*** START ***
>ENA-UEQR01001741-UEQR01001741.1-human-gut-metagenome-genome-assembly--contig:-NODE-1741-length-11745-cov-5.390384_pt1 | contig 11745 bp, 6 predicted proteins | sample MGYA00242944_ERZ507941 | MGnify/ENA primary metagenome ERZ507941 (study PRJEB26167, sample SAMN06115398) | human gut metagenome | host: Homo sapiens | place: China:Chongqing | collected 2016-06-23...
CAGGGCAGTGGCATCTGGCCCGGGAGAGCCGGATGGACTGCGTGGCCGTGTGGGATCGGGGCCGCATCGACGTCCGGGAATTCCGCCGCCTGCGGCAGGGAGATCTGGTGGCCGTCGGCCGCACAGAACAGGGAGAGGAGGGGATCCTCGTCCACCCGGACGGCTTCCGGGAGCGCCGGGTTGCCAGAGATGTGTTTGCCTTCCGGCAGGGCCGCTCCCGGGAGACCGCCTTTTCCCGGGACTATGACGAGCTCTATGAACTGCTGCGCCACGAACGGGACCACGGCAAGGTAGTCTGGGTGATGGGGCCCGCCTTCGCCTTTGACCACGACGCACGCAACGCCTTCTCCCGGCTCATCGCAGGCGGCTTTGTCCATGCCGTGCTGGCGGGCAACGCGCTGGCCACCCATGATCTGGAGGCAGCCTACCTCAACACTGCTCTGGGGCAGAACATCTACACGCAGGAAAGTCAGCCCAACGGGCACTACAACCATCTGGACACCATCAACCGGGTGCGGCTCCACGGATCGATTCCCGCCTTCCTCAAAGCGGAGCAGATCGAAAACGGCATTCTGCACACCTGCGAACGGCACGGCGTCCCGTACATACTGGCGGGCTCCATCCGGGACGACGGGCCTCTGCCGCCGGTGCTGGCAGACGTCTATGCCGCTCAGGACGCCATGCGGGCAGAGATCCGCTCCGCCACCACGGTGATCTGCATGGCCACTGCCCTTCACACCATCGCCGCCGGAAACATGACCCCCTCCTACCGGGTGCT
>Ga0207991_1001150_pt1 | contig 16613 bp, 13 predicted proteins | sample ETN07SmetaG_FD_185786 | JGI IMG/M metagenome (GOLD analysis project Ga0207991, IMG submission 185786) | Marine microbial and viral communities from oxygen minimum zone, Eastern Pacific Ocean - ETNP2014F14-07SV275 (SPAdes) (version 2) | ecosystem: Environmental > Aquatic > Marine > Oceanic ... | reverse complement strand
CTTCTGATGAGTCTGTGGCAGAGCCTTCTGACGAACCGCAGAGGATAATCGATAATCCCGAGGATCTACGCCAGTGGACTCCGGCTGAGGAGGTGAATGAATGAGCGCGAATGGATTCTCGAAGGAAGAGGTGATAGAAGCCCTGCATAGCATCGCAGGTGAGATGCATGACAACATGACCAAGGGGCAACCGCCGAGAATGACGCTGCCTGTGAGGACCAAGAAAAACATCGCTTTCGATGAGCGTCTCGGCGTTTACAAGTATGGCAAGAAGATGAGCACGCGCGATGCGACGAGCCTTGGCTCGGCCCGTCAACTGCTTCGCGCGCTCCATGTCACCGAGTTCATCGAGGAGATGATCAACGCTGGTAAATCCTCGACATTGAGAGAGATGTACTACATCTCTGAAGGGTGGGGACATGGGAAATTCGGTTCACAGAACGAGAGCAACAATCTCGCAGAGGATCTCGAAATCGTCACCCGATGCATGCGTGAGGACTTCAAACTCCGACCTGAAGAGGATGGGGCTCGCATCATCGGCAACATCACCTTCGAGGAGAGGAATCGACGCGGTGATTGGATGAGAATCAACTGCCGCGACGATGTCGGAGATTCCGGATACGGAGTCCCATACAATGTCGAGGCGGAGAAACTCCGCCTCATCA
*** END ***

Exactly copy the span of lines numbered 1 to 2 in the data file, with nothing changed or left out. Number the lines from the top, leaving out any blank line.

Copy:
>ENA-UEQR01001741-UEQR01001741.1-human-gut-metagenome-genome-assembly--contig:-NODE-1741-length-11745-cov-5.390384_pt1 | contig 11745 bp, 6 predicted proteins | sample MGYA00242944_ERZ507941 | MGnify/ENA primary metagenome ERZ507941 (study PRJEB26167, sample SAMN06115398) | human gut metagenome | host: Homo sapiens | place: China:Chongqing | collected 2016-06-23...
CAGGGCAGTGGCATCTGGCCCGGGAGAGCCGGATGGACTGCGTGGCCGTGTGGGATCGGGGCCGCATCGACGTCCGGGAATTCCGCCGCCTGCGGCAGGGAGATCTGGTGGCCGTCGGCCGCACAGAACAGGGAGAGGAGGGGATCCTCGTCCACCCGGACGGCTTCCGGGAGCGCCGGGTTGCCAGAGATGTGTTTGCCTTCCGGCAGGGCCGCTCCCGGGAGACCGCCTTTTCCCGGGACTATGACGAGCTCTATGAACTGCTGCGCCACGAACGGGACCACGGCAAGGTAGTCTGGGTGATGGGGCCCGCCTTCGCCTTTGACCACGACGCACGCAACGCCTTCTCCCGGCTCATCGCAGGCGGCTTTGTCCATGCCGTGCTGGCGGGCAACGCGCTGGCCACCCATGATCTGGAGGCAGCCTACCTCAACACTGCTCTGGGGCAGAACATCTACACGCAGGAAAGTCAGCCCAACGGGCACTACAACCATCTGGACACCATCAACCGGGTGCGGCTCCACGGATCGATTCCCGCCTTCCTCAAAGCGGAGCAGATCGAAAACGGCATTCTGCACACCTGCGAACGGCACGGCGTCCCGTACATACTGGCGGGCTCCATCCGGGACGACGGGCCTCTGCCGCCGGTGCTGGCAGACGTCTATGCCGCTCAGGACGCCATGCGGGCAGAGATCCGCTCCGCCACCACGGTGATCTGCATGGCCACTGCCCTTCACACCATCGCCGCCGGAAACATGACCCCCTCCTACCGGGTGCT